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					Across the Variola Desert CD Roberts The sun was at its zenith. Crossing the desert had become nearly unbearable; the combination of the heat and the unending sameness of flat bone white sand drained the nearly inexhaustible supply of optimism of Hannibal Heyes. His undergarments were sweat-soaked and sticking to the skin on his back, and around his beltline, and the bandanna tied around his head was now nearly useless as more of the salty fluid dripped down the sides of his face along the angles of his jaw and down his neck. The horizon was a bleak undefined haze with no hills or mountains in sight to break up the monotonous view that emphasized the grim situation. He felt unnaturally hot as if the air had penetrated his body, and was trapped within unable to exit because it was in equilibrium with the environment. The heat seemed to be affecting his vision, and he blinked to clear it. The result was unsuccessful; his eyes remained dry and scratchy, his vision unfocused. He turned to look at the Kid, and realized unhappily that even his form was becoming indistinct. He returned to looking towards the endless horizon. He tried to wet his parched lips, and grunted noiselessly at the futility. They hadn‟t had a drink in how long? The water was long gone, and the horses had been left behind soon after. The heat and the long hard ride finished them, and he imagined their carcasses were now food for any vultures that lived in this bleak desert. At this rate he and the Kid would be goners too; it was too bad it would be such a miserable death. If he had to die with his boots on why couldn‟t it be quick and clean from a bullet? Something touched his shoulder, and he jerked his hand up to brush at the object only to discover it was the Kid‟s fingers tapping on him to rouse his attention. The Kid then pointed off to their right. “What?” Heyes croaked. “I think there‟s wagons over that way.” Heyes squinted in the direction the Kid indicated but couldn‟t make out anything. He shook his head and shrugged. “There is. I‟m sure of it. C‟mon Heyes, wagons means people, maybe fresh horses or at least water. Let‟s go.” He took Heyes by the arm and pulled him along with him towards whatever it was he had seen. They walked and walked. It was drudgery to lift one foot after the other but giving up wasn‟t an option; it never was as far as they were concerned. Heyes shielded his eyes and looked up. The sun was at its zenith. They neared the wagons which were enveloped in the eerie quiet of the desert. There was no sound and no movement. Heyes rubbed his eyes to clear them. The wagons looked abandoned. The men stopped, and exchanged looks. “Do we continue?” “Like you said Kid, there may be water there. Let‟s get it and leave.” They soon realized that the wagons hadn‟t been abandoned. There had been an attempt made to circle the four wagons close to each other as if for mutual protection. It was obvious some calamity had occurred, and there was the presence of rot and decay, the canvass shells torn open exposing parts of the wooden skeletons. Lanterns, pans, ribbons, and other objects were strewn about. They could see bodies of humans and animals in the varied positions of death, limbs akimbo. There was the rancid smell of putrefying flesh as they approached the closest wagon. Heyes glanced at a body they passed only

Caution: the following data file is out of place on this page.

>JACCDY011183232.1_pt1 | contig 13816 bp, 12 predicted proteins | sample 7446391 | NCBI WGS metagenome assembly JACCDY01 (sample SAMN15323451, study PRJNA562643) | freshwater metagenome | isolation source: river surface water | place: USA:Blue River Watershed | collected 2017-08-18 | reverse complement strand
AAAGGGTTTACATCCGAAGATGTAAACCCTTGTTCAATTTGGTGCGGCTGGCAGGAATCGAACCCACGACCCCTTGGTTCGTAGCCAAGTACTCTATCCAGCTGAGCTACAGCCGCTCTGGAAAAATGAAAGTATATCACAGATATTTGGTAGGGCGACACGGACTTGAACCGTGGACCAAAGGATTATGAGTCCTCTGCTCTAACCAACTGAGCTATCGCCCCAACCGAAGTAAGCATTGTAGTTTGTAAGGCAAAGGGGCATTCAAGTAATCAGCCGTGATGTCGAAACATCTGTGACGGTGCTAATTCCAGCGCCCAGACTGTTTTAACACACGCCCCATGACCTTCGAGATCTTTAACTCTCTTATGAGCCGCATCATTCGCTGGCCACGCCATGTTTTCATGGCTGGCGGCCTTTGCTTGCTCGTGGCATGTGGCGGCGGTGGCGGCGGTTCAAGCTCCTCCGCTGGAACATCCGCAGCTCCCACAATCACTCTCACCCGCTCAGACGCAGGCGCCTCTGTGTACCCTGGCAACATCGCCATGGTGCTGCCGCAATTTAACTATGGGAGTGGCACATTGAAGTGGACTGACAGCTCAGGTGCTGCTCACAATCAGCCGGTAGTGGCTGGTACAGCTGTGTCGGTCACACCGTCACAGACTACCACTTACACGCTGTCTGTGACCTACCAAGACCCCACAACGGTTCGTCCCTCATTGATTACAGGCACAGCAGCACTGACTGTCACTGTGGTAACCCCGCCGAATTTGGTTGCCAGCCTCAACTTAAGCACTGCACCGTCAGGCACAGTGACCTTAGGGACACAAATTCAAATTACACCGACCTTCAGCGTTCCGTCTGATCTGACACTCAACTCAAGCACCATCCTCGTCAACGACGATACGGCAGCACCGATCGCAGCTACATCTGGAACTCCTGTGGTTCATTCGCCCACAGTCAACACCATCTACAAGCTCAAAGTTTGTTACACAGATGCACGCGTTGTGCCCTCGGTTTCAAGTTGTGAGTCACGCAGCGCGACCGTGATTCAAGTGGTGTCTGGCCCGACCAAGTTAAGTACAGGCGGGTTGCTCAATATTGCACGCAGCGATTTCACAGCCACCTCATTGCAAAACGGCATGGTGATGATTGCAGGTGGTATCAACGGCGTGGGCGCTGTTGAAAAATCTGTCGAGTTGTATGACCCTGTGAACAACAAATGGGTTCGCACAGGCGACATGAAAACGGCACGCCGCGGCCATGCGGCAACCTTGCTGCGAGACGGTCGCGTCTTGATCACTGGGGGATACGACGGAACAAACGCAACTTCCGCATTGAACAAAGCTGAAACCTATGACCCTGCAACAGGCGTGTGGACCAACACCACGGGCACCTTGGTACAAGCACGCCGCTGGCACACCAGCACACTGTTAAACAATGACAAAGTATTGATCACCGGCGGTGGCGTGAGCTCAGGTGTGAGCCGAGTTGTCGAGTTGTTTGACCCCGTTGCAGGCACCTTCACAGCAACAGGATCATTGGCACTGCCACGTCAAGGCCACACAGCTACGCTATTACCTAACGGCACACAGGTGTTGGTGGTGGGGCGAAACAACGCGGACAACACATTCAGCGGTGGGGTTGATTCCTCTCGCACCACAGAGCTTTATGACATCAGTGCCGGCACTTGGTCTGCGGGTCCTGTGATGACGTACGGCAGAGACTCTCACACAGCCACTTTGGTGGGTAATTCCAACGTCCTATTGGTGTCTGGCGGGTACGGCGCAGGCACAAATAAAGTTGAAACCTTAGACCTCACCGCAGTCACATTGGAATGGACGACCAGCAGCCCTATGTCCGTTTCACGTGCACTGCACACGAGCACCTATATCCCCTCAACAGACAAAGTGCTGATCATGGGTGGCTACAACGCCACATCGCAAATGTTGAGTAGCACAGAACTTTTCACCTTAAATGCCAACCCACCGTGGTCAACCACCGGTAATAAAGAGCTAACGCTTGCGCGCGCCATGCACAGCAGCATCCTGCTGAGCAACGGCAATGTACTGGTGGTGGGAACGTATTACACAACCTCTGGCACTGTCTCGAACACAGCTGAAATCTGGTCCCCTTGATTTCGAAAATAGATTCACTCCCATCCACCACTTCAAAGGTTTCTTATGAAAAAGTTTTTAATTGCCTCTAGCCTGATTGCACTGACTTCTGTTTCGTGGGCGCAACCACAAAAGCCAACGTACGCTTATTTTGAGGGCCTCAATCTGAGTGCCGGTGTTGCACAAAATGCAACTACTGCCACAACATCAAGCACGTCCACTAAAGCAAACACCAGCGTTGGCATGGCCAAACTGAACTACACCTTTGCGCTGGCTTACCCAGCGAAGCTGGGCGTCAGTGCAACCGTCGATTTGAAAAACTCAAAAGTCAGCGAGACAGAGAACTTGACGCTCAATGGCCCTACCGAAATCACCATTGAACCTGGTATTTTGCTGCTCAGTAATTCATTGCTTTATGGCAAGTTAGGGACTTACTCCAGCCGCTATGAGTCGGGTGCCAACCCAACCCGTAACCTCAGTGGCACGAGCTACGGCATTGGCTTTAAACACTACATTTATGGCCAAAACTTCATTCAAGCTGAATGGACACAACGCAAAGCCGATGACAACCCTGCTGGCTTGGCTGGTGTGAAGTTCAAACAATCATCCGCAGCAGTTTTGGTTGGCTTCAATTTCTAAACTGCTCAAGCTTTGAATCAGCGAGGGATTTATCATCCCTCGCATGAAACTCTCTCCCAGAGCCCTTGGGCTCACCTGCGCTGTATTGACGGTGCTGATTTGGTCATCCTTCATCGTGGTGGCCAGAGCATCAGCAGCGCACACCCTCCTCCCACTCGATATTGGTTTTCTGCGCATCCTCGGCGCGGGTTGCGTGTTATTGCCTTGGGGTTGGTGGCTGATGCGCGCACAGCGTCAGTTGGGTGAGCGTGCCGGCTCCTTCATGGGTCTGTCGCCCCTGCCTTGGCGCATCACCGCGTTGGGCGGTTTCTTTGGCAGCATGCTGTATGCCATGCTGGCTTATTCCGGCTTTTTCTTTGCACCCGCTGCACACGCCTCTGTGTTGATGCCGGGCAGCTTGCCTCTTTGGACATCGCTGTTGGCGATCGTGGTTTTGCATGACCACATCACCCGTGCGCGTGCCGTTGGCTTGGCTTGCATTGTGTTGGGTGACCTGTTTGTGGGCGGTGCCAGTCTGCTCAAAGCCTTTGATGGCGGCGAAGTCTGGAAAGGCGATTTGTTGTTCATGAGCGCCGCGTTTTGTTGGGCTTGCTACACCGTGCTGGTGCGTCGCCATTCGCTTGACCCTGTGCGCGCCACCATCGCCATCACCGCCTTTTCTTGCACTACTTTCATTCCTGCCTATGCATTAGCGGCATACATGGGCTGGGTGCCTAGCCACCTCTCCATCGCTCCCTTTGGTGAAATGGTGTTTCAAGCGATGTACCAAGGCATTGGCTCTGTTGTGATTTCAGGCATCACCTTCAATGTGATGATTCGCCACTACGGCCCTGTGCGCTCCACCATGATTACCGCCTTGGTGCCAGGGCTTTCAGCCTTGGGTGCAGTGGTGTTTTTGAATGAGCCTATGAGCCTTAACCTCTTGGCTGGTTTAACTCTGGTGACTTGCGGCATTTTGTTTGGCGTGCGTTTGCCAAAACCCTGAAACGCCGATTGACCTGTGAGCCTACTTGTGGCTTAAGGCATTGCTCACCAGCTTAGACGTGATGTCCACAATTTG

long enough to see that it was in male clothing and horribly bloated. Quickly, he averted his gaze, and removing his bandanna from around his forehead tied it across his face, over his nose and mouth. The Kid did the same. Even through their makeshift masks the smell was nauseating, so nauseating that even in the heat it brought tears to Heyes‟ eyes, so that he went from eyes so dry he could barely see to eyes matted and obscured, eyelashes sticking together. He blundered into the wagon, kicked aside the disordered contents, and rubbing his eyes spied a canteen. He grabbed it feeling selfishly grateful that it was heavy with water. In the enclosed area the smell was sickening, and he almost jumped when he realized he was standing foot against another swollen corpse, this one smaller, and in a red checked dress. He didn‟t plan to stop to investigate if it was a woman or a child; gagging, he hurried out of the wagon in time to see the Kid jump off the next wagon holding a canteen aloft in triumph. They walked past more bodies, each man entering one of the two remaining wagons, and each returning with another canteen. Although parched, they walked away from the stench before removing the bandannas and drinking. Heyes figured the heat was really getting to him because he gulped water down until the Kid roughly yanked the canteen away. “That‟s enough, we‟re gonna have to spare some of that water if we expect to make it to the next town, you know that.” “Sorry, Kid. Guess I wasn‟t thinking. I‟ll be more careful,” and he smiled at his companion ruefully. The Kid looked at Heyes with an expression of worried suspicion, “are you sick?” “Nope. Don‟t think so at any rate. Just hot. Like I said, I wasn‟t thinking. I‟m OK, let‟s go.” After some hours walking, Heyes felt as if his body had decided to make a liar of him. His head throbbed and his throat ached when he swallowed. The muscles of his lower back and legs had a soreness that he knew was greater and deeper than could be caused by the long walk. Great, he thought, what I really need on top of all this is the ague. He walked on head bent down staring at his feet, only looking up occasionally to scan the empty horizon through his matted eyelashes. It seemed as if they had been walking for weeks, not days, and this day seemed unending. He shaded his eyes and glanced towards the sun. It was at its zenith, its blinding rays creating a relentless heat. “Stop right there.” He raised his eyes. On the road in front of them stood a lone man, shotgun aimed at himself and the Kid. Behind the man was a town. How had he missed that? A town? The road? The heat and his ague must be getting to him. If it wasn‟t for the Kid they probably would have missed the road. He cleared his throat to speak but could manage no more than a croak. Facing the Kid he held his hand to his throat to indicate he couldn‟t speak. “You got that gun pointed at us for a reason?” the Kid asked wearily. “Yep, and a darn good one. You two passed that wagon back yonder didn‟t you?” “Well, yeah.” “You stopped there too, didn‟t you? You got all them canteens. Them canteens belonged to them wagons, right?” “Course they did. We needed the water. But those people were dead when we got there. We didn‟t have anything to do with that.”